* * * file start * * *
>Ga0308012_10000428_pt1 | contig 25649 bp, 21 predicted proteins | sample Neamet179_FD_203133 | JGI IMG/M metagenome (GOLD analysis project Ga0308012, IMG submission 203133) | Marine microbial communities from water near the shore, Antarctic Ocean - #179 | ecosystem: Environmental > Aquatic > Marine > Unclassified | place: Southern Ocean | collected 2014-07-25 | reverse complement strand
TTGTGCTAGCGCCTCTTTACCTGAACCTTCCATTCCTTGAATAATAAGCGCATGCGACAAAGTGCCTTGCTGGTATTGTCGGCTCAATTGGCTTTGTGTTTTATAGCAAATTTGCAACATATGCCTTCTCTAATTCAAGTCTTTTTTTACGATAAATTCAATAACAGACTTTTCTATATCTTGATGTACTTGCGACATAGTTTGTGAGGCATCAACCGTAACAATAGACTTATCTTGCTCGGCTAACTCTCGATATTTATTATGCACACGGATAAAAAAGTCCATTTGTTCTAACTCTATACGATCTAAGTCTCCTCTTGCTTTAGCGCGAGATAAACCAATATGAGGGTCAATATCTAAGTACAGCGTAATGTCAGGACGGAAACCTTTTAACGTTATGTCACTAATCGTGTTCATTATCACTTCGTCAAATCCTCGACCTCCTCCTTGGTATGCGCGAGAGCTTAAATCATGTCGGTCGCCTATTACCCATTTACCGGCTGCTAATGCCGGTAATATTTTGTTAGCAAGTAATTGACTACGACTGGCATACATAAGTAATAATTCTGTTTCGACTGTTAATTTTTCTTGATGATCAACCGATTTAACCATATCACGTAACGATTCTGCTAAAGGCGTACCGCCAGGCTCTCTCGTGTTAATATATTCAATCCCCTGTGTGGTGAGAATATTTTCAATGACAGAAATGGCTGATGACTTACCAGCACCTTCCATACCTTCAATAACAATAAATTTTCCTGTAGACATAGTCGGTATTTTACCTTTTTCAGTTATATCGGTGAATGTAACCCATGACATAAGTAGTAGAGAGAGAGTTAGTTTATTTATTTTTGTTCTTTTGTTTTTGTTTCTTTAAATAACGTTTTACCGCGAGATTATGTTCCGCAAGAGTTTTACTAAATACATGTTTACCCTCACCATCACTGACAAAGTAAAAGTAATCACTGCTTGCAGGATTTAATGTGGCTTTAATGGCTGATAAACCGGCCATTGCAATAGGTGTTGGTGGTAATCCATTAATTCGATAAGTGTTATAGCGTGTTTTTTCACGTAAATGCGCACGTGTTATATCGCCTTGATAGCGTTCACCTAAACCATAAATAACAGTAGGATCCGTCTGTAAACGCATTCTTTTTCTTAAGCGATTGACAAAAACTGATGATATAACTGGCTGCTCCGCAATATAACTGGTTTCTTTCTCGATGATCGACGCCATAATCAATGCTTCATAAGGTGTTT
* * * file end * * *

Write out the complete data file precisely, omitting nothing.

>Ga0308012_10000428_pt1 | contig 25649 bp, 21 predicted proteins | sample Neamet179_FD_203133 | JGI IMG/M metagenome (GOLD analysis project Ga0308012, IMG submission 203133) | Marine microbial communities from water near the shore, Antarctic Ocean - #179 | ecosystem: Environmental > Aquatic > Marine > Unclassified | place: Southern Ocean | collected 2014-07-25 | reverse complement strand
TTGTGCTAGCGCCTCTTTACCTGAACCTTCCATTCCTTGAATAATAAGCGCATGCGACAAAGTGCCTTGCTGGTATTGTCGGCTCAATTGGCTTTGTGTTTTATAGCAAATTTGCAACATATGCCTTCTCTAATTCAAGTCTTTTTTTACGATAAATTCAATAACAGACTTTTCTATATCTTGATGTACTTGCGACATAGTTTGTGAGGCATCAACCGTAACAATAGACTTATCTTGCTCGGCTAACTCTCGATATTTATTATGCACACGGATAAAAAAGTCCATTTGTTCTAACTCTATACGATCTAAGTCTCCTCTTGCTTTAGCGCGAGATAAACCAATATGAGGGTCAATATCTAAGTACAGCGTAATGTCAGGACGGAAACCTTTTAACGTTATGTCACTAATCGTGTTCATTATCACTTCGTCAAATCCTCGACCTCCTCCTTGGTATGCGCGAGAGCTTAAATCATGTCGGTCGCCTATTACCCATTTACCGGCTGCTAATGCCGGTAATATTTTGTTAGCAAGTAATTGACTACGACTGGCATACATAAGTAATAATTCTGTTTCGACTGTTAATTTTTCTTGATGATCAACCGATTTAACCATATCACGTAACGATTCTGCTAAAGGCGTACCGCCAGGCTCTCTCGTGTTAATATATTCAATCCCCTGTGTGGTGAGAATATTTTCAATGACAGAAATGGCTGATGACTTACCAGCACCTTCCATACCTTCAATAACAATAAATTTTCCTGTAGACATAGTCGGTATTTTACCTTTTTCAGTTATATCGGTGAATGTAACCCATGACATAAGTAGTAGAGAGAGAGTTAGTTTATTTATTTTTGTTCTTTTGTTTTTGTTTCTTTAAATAACGTTTTACCGCGAGATTATGTTCCGCAAGAGTTTTACTAAATACATGTTTACCCTCACCATCACTGACAAAGTAAAAGTAATCACTGCTTGCAGGATTTAATGTGGCTTTAATGGCTGATAAACCGGCCATTGCAATAGGTGTTGGTGGTAATCCATTAATTCGATAAGTGTTATAGCGTGTTTTTTCACGTAAATGCGCACGTGTTATATCGCCTTGATAGCGTTCACCTAAACCATAAATAACAGTAGGATCCGTCTGTAAACGCATTCTTTTTCTTAAGCGATTGACAAAAACTGATGATATAACTGGCTGCTCCGCAATATAACTGGTTTCTTTCTCGATGATCGACGCCATAATCAATGCTTCATAAGGTGTTT